It was clear from the beginning that the Johannes Vermeer retrospective at Rijksmuseum in Amsterdam was going to be a smash hit. And indeed, the show sold out within days of its opening on February 10. This has sparked a hot resale market on eBay, where tickets for the show are being sold for hundreds and even thousands of dollars. As tickets remain unavailable many weeks after the show opened, mark-ups continue to spiral out of control.
Simply titled Vermeer, it’s the largest-ever exhibition of the Dutch Golden Age master, bringing together 28 of his 37 known paintings through loans from various institutions. The Rijksmuseum marketed the show as a “once-in-a-lifetime opportunity” to see so many works by the artist in one location.
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That marketing strategy has certainly worked. Just yesterday, March 23, a pair of e-tickets for the exhibition sold on eBay for a staggering $2,724 after 44 bids, with seven bidders hiking up the price from the relatively reasonable opening bid of $100. The second most expensive pair of tickets sold for £1,270 (~$1,550). The third pair went for €1,022 (~$1,100). Those were mostly tickets for April and May. Gone are the days when you could buy tickets to the show for just around $300 — or $24, the museum’s standard admission fee for an adult over 18.
When asked whether the museum was aware of the wild speculation online, a spokesperson for the Rijksmuseum told Hyperallergic: “Tickets for Rijksmuseum’s Vermeer exhibition can only be purchased through Rijksmuseum’s website and authorized partners such as Get Your Guide and Priotickets. The Rijksmuseum does not endorse re-selling of tickets and cannot guarantee the validity of tickets purchased outside of official channels.” Hyperallergic could not independently verify the authenticity of the tickets sold on eBay and has reached out to the online marketplace for comment.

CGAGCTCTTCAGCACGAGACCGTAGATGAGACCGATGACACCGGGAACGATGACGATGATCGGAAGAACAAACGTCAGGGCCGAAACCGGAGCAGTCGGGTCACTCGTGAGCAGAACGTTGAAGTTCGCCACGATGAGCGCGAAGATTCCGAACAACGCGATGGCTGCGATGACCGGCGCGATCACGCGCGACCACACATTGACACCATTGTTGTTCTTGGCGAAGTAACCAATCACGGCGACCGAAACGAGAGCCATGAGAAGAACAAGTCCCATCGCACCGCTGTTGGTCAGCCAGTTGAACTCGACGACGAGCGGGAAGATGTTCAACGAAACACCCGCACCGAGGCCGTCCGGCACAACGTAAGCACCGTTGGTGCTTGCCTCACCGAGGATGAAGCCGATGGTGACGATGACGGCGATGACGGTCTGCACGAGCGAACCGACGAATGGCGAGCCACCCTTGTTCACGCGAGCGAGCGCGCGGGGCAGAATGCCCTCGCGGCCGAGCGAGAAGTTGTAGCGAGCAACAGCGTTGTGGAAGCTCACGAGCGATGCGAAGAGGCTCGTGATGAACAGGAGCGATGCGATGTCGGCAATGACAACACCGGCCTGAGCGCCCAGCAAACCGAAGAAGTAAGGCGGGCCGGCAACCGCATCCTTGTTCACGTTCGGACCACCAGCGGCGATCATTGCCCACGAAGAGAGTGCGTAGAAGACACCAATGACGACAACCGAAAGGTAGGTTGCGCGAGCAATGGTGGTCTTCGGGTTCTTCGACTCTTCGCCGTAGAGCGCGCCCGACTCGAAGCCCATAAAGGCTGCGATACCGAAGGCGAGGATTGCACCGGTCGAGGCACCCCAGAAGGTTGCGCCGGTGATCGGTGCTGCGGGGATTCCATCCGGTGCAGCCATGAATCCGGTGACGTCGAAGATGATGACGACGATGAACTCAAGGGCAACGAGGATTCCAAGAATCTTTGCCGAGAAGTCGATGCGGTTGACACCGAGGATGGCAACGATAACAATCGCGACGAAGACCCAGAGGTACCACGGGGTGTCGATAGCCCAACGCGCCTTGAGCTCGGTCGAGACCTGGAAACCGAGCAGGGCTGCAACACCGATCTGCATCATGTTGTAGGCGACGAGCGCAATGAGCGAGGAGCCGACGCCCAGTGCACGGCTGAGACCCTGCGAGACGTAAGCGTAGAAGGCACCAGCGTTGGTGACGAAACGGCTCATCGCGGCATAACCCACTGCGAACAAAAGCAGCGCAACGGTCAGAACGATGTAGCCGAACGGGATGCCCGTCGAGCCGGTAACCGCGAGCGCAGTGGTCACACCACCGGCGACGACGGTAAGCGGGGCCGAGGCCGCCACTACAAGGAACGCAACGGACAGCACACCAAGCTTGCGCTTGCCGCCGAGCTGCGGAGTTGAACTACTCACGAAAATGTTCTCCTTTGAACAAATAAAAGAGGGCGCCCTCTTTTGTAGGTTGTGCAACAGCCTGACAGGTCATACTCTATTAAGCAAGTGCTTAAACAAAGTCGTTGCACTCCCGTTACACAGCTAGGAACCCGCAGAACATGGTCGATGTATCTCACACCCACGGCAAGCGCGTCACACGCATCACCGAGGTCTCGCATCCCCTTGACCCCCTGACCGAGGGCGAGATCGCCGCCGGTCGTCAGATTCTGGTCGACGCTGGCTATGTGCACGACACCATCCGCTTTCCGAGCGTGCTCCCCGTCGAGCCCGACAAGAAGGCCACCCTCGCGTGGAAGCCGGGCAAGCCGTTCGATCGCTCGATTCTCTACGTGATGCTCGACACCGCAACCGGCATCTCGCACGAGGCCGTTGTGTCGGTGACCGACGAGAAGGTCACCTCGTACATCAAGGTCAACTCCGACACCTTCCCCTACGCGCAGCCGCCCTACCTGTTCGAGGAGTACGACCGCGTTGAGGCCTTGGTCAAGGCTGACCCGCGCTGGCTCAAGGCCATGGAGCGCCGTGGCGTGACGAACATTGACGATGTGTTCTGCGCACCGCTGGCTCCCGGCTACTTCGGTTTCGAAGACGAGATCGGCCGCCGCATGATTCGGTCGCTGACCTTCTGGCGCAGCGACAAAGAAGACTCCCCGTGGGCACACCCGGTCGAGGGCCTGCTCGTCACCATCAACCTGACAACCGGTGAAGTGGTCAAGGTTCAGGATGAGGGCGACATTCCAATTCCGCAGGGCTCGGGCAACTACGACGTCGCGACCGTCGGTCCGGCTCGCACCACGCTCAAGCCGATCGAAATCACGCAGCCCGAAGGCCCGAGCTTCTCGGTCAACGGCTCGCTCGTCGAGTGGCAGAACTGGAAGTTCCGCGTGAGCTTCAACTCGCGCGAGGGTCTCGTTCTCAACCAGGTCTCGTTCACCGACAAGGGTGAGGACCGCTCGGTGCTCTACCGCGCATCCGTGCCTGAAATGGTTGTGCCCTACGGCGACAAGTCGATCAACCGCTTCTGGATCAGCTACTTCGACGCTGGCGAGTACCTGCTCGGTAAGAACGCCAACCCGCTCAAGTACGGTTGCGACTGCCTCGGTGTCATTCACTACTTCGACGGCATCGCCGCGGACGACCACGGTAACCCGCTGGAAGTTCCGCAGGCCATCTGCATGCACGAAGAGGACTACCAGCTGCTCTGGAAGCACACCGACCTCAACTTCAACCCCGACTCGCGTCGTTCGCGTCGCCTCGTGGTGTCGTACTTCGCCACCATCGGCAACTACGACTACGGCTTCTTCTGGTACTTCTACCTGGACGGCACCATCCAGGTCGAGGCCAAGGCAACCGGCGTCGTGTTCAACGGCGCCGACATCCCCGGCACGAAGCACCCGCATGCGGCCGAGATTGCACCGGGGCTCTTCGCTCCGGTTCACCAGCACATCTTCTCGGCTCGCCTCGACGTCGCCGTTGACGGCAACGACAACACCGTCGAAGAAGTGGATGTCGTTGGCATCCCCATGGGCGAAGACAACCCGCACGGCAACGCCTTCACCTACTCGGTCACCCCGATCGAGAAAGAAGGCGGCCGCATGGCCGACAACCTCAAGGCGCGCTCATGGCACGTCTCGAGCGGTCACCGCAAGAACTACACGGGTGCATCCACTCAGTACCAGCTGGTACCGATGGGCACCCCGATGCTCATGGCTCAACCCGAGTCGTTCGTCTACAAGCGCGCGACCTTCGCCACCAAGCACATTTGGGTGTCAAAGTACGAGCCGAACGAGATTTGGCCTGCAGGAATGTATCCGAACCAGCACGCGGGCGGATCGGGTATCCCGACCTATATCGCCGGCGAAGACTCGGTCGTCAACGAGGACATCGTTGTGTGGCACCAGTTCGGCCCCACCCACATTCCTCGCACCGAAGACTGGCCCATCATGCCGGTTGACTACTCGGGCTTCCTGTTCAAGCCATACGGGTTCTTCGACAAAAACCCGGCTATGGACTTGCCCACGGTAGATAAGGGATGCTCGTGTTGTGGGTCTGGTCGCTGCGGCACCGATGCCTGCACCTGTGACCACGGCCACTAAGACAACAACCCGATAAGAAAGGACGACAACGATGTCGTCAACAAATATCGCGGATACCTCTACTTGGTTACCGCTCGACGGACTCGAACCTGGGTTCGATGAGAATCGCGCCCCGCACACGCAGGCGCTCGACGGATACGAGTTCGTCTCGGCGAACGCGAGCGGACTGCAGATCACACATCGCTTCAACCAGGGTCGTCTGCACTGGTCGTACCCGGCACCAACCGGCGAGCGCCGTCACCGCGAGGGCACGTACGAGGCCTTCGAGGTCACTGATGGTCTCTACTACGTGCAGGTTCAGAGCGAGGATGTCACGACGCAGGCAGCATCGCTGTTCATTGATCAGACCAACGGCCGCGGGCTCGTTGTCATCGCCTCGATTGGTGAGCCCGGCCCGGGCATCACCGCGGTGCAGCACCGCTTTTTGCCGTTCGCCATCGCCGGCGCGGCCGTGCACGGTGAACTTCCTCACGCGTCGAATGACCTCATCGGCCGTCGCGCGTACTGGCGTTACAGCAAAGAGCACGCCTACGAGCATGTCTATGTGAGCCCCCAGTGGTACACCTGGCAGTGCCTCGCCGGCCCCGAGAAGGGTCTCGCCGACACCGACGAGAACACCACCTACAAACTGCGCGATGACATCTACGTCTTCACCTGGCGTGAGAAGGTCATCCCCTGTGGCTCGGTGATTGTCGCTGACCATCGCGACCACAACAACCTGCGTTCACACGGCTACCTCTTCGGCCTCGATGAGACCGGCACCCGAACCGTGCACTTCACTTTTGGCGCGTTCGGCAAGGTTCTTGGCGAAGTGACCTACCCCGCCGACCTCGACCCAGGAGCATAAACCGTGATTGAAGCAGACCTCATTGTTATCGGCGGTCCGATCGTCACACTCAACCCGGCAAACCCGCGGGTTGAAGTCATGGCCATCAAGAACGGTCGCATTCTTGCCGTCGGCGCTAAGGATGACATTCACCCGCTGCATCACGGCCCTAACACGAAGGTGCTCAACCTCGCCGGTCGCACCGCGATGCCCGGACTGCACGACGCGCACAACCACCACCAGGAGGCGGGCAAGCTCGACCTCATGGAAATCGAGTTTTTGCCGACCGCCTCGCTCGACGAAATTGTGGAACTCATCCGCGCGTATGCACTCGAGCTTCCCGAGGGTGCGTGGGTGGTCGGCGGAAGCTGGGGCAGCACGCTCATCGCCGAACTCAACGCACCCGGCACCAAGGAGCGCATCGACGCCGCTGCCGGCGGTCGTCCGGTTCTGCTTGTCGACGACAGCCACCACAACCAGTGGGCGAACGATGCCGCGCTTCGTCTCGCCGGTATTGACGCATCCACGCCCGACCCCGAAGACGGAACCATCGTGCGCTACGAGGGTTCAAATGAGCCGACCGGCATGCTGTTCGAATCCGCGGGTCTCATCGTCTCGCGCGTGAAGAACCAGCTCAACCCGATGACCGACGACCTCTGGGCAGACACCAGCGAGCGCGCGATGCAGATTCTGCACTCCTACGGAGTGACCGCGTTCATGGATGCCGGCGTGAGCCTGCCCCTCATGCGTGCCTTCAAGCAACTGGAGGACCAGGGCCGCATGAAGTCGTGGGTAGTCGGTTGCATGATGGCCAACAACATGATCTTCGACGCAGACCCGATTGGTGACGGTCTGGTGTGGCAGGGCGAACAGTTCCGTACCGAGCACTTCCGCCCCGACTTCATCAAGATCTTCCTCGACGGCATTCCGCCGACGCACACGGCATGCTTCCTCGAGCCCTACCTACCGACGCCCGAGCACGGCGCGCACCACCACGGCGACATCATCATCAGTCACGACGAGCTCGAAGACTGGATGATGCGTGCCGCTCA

In a February statement, the museum said it had limited the number of tickets “to ensure that the public can have a pleasant visit to the exhibition.”
“We are working hard to ensure more people have the opportunity to see the exhibition,” the statement said.
Art critic and Hyperallergic contributor David Carrier, who returned from Amsterdam this week, was fortunate to get tickets for the show.
“It was quite the event,” he said. “The show was crowded but with patience, all the works could be viewed. That’s why I find this speculation dismaying.”
Carrier was able to see the show three times after he was tipped off that he could get unlimited admission anytime for the year if he bought a “friends of the Rijksmuseum” pass for €50 (~$54) or €75 (~$80) for two people. This option, however, is no longer available, according to the museum’s website.
“At the airport, I told border security I was visiting Amsterdam to see the Vermeer show, and the staffer said: But it’s already sold out,” Carrier recounted.
“It’s hard to explain the mystique of Vermeer, but one thing is for sure: no other Golden-Age painter could produce such an audience, not even Rembrandt,” Carrier said.